The essence of accompaniment

As you all know, I am deeply involved with accompaniment in Colombia. What you may not realize is that accompaniment is something that has been dear to my heart for many years now, and it has deeper and broader meaning than the specific example we are all familiar with from our work in Colombia.

When I lived in Uruguay, one of the things that stood out to me most about the culture is the way people regularly offer to accompany one another in all the tasks of everyday life. If I had an errand to run or a visit to pay, my host sister would say, “Te acompaño.” I’ll go with you. It was just an everyday way of doing things, a natural and genuine impulse.

This simple feature of life and relationships in rural Uruguay quickly became second nature to me, but it has been somewhat difficult for me to keep it as a part of my life here in the states. Here we value our independence and we like to imagine we have things under control. We value efficiency: why send two when one can do the job? The idea that someone would want to come along with us just for the sake of being with us is sometimes unsettling, but I think we need to keep at it.

The best way for me to learn about you and your experience is to walk beside you and share in that experience. If I walk by your side, we will have chances to talk and share stories with one another. Or sometimes we may simply walk in silence, but I will have seen and heard and smelt things along the road.

Accompaniment is an important model for the life of the Church. It can be practiced within our congregations, in our families, and across the globe, this way of coming together and learning about each other’s lives and experiences. When we walk together, we are not divided into leaders and followers, helpers and people in need. We do not seek to change the one with whom we walk, we simply walk alongside her and share in her experience of the world.

We walk together because it is not good for us to be alone. When we walk with each other, we get a taste of one another’s lives, and we begin to appreciate and understand one another. I wonder if we can’t learn even more by walking a mile at someone’s side than by walking a mile in her shoes.

As far as I can tell, the deepest benefit that comes from our accompaniment program in Colombia is the very real solidarity that is made present in our relationship as brothers and sisters in Christ. This is not to discount the protective aspect of our presence, which is certainly important. But the transformation of lives comes, I think, from the way in which we embody our unity by journeying together. The distances between us are not enough to separate us, for we are one in the love of Christ. We, though many, and very diverse, are one body. When one member suffers, all suffer together with it, and when one member is honored, all rejoice together with it.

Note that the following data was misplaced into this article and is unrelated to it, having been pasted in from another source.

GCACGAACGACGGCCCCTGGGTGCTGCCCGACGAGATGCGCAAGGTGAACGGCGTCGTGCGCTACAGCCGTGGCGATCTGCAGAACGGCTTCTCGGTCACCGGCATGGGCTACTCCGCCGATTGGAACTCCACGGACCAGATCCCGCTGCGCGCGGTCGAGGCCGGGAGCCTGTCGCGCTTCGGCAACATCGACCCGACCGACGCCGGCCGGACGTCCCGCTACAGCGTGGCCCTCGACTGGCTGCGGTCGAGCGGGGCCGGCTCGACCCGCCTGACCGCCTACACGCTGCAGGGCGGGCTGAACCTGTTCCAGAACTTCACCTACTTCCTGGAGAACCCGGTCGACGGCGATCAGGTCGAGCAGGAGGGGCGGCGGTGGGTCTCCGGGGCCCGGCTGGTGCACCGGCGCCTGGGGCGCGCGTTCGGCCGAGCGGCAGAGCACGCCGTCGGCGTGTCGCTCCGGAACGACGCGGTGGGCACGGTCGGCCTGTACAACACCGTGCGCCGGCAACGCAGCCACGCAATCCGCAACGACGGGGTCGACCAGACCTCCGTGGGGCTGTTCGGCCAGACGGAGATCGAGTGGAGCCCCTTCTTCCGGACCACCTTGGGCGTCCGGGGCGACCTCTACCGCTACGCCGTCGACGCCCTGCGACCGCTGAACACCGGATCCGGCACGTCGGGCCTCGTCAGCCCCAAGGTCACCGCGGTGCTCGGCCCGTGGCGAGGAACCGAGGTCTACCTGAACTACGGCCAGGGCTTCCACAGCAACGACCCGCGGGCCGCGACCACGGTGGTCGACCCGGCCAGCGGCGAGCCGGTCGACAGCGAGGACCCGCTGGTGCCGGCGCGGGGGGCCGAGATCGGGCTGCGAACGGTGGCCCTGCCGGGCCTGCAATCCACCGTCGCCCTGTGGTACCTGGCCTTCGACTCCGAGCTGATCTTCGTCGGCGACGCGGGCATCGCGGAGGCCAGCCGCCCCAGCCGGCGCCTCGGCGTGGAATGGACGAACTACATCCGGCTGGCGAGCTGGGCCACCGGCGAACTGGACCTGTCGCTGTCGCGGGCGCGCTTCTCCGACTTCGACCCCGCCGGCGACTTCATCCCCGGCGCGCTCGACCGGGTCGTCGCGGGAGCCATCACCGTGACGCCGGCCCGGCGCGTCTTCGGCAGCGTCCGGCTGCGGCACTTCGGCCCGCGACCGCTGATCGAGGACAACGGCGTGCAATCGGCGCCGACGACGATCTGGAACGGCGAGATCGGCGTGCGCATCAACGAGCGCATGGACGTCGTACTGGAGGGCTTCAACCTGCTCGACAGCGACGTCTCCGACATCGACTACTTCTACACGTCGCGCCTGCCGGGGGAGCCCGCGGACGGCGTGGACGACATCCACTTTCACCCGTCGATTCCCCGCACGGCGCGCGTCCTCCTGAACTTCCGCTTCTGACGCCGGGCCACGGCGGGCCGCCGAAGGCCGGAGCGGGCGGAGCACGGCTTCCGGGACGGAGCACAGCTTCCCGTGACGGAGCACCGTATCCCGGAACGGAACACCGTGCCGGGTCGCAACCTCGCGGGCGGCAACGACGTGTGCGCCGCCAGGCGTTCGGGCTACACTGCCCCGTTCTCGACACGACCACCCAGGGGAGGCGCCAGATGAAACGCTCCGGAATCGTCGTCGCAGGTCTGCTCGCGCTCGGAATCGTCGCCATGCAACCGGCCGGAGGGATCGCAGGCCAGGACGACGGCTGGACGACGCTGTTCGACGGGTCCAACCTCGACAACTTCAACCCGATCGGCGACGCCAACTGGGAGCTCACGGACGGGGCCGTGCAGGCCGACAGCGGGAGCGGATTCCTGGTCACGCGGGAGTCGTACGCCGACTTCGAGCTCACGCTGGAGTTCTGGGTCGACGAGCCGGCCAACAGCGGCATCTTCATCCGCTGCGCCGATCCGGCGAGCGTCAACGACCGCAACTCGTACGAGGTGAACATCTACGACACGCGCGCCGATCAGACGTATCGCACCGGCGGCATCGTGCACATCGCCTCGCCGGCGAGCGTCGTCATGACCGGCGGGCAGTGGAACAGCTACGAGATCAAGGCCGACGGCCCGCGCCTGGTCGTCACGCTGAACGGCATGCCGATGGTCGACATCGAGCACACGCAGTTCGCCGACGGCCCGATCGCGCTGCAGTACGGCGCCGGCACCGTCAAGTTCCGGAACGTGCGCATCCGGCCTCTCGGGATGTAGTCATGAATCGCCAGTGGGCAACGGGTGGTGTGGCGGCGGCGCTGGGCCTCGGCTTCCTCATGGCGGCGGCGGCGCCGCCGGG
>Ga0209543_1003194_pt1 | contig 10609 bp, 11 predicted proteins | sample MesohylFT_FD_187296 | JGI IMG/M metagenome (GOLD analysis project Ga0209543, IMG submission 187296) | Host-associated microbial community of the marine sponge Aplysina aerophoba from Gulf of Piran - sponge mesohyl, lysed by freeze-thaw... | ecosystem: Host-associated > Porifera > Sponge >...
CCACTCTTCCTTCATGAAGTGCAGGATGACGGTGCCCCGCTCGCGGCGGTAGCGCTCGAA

This is why I think accompaniment should be something we do in every part of church life, in our families and local communities as well as around the world. Accompaniment is about taking the time to walk together, to share the journey. Accompaniment isn’t just about going to the church in Colombia or elsewhere in time of crisis, it’s about living out the reality that we are one body. It is good for us to walk together and get to know one another in a tangible way.

About Sarah

I serve with Presbyterian World Mission as liaison to the Andean region. This blog is a place to share stories, experiences, and observations, both my own and those of friends and colleagues and the occasional item of news.
This entry was posted in Colombia, Uncategorized. Bookmark the permalink.

One Response to The essence of accompaniment

  1. Pingback: “Accompaniment as Mission” | Andean Journey

Leave a Reply

Fill in your details below or click an icon to log in:

WordPress.com Logo

You are commenting using your WordPress.com account. Log Out / Change )

Twitter picture

You are commenting using your Twitter account. Log Out / Change )

Facebook photo

You are commenting using your Facebook account. Log Out / Change )

Google+ photo

You are commenting using your Google+ account. Log Out / Change )

Connecting to %s